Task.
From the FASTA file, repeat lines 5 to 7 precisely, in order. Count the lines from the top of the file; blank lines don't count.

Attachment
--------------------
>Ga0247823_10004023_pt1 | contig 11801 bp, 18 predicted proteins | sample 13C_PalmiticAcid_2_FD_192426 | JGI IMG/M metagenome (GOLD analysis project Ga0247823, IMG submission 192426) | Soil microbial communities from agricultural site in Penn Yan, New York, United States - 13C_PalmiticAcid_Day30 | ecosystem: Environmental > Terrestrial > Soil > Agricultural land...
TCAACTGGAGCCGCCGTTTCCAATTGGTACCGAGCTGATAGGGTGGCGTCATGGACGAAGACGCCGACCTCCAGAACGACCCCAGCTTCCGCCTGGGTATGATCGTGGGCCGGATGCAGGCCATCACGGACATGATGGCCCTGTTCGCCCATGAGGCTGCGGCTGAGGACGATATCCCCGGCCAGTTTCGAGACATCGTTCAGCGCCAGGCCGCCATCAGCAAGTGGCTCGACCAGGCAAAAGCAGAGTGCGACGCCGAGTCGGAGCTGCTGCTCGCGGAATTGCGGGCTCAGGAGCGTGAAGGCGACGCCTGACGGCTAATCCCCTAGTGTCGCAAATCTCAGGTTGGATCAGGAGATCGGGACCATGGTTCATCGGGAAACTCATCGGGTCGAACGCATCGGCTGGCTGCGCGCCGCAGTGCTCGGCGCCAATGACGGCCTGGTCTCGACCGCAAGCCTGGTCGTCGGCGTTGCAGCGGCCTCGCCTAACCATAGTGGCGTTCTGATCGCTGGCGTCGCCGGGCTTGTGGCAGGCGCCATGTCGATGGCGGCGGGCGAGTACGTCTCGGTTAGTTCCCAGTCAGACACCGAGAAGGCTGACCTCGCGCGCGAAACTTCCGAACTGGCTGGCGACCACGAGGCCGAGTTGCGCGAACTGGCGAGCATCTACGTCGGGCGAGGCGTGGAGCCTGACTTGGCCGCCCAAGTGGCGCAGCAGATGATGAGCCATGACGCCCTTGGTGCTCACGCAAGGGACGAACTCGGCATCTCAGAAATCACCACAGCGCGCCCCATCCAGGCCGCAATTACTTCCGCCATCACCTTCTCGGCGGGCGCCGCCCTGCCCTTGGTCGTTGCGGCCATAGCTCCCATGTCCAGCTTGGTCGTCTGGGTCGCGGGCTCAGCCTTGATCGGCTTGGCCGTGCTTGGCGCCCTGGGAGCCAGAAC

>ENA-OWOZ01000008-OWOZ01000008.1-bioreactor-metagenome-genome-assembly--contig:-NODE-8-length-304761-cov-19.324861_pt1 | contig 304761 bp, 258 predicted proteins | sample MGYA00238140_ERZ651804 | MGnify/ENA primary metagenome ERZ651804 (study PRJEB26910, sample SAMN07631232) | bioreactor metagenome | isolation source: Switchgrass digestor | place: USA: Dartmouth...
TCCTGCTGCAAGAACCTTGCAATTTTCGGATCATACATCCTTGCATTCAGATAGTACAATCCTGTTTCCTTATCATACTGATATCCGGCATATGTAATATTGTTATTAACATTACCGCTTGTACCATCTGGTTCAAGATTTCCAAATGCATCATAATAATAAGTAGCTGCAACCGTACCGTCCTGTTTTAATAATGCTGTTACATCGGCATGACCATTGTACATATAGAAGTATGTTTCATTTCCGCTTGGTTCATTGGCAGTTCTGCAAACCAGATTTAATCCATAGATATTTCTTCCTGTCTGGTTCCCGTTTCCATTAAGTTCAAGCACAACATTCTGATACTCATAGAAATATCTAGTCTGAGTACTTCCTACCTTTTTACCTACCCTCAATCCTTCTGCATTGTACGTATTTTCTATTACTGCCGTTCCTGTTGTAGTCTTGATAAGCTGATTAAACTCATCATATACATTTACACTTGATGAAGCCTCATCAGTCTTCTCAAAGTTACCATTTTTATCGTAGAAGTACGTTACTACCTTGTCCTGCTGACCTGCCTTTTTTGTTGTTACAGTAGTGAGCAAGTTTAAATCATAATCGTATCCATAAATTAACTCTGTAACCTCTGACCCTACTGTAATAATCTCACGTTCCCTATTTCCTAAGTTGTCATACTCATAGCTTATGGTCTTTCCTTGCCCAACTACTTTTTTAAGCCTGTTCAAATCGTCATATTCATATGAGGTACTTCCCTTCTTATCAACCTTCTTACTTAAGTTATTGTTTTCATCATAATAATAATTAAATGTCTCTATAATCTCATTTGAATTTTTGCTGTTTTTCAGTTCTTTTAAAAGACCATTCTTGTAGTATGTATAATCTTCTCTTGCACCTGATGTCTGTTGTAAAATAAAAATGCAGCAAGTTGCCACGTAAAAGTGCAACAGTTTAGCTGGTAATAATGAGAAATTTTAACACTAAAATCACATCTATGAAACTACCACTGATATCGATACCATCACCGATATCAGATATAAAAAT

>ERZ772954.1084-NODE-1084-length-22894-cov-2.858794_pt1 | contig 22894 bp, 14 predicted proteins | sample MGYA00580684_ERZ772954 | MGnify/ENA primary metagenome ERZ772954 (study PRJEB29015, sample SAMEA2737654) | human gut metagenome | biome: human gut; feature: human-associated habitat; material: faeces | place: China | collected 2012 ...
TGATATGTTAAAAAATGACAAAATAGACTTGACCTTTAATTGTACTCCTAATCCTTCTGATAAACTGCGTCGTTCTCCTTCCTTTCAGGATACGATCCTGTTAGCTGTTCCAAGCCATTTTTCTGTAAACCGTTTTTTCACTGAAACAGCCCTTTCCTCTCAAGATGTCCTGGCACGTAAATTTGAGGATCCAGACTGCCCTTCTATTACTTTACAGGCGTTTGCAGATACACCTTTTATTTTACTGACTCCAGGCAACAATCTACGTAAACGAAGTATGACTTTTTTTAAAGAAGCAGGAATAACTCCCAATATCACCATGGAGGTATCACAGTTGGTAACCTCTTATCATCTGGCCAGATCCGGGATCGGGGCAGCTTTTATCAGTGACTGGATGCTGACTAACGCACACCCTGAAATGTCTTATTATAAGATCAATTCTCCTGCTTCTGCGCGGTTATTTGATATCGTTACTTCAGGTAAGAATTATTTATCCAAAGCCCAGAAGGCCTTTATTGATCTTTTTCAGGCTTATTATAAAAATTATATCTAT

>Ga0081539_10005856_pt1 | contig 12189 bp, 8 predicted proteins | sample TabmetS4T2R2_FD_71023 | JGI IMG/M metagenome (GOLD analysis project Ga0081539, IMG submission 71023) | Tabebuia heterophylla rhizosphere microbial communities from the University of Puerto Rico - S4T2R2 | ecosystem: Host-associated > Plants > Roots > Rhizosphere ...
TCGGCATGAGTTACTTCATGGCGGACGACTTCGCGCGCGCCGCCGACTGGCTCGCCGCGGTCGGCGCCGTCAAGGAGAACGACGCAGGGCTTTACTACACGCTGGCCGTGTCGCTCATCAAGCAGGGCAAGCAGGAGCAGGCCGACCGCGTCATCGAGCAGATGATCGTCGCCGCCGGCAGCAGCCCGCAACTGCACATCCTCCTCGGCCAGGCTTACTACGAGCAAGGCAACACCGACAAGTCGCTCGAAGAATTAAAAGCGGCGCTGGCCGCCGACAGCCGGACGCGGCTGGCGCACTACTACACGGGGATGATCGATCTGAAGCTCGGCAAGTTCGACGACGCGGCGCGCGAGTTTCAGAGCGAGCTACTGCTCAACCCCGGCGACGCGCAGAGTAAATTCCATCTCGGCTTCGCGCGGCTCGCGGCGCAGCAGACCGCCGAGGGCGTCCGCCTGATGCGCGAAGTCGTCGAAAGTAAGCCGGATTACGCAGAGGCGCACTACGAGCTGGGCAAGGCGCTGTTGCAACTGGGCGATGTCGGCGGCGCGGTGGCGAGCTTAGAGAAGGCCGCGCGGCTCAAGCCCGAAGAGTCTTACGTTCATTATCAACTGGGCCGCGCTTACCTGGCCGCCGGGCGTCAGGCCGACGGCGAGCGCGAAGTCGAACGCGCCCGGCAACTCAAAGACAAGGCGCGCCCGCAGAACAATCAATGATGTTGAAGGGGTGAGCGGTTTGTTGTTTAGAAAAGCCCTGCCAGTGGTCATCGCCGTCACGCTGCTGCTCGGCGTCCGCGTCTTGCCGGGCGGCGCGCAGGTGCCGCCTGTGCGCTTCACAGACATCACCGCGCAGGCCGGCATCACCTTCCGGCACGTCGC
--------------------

>ERZ772954.1084-NODE-1084-length-22894-cov-2.858794_pt1 | contig 22894 bp, 14 predicted proteins | sample MGYA00580684_ERZ772954 | MGnify/ENA primary metagenome ERZ772954 (study PRJEB29015, sample SAMEA2737654) | human gut metagenome | biome: human gut; feature: human-associated habitat; material: faeces | place: China | collected 2012 ...
TGATATGTTAAAAAATGACAAAATAGACTTGACCTTTAATTGTACTCCTAATCCTTCTGATAAACTGCGTCGTTCTCCTTCCTTTCAGGATACGATCCTGTTAGCTGTTCCAAGCCATTTTTCTGTAAACCGTTTTTTCACTGAAACAGCCCTTTCCTCTCAAGATGTCCTGGCACGTAAATTTGAGGATCCAGACTGCCCTTCTATTACTTTACAGGCGTTTGCAGATACACCTTTTATTTTACTGACTCCAGGCAACAATCTACGTAAACGAAGTATGACTTTTTTTAAAGAAGCAGGAATAACTCCCAATATCACCATGGAGGTATCACAGTTGGTAACCTCTTATCATCTGGCCAGATCCGGGATCGGGGCAGCTTTTATCAGTGACTGGATGCTGACTAACGCACACCCTGAAATGTCTTATTATAAGATCAATTCTCCTGCTTCTGCGCGGTTATTTGATATCGTTACTTCAGGTAAGAATTATTTATCCAAAGCCCAGAAGGCCTTTATTGATCTTTTTCAGGCTTATTATAAAAATTATATCTAT

>Ga0081539_10005856_pt1 | contig 12189 bp, 8 predicted proteins | sample TabmetS4T2R2_FD_71023 | JGI IMG/M metagenome (GOLD analysis project Ga0081539, IMG submission 71023) | Tabebuia heterophylla rhizosphere microbial communities from the University of Puerto Rico - S4T2R2 | ecosystem: Host-associated > Plants > Roots > Rhizosphere ...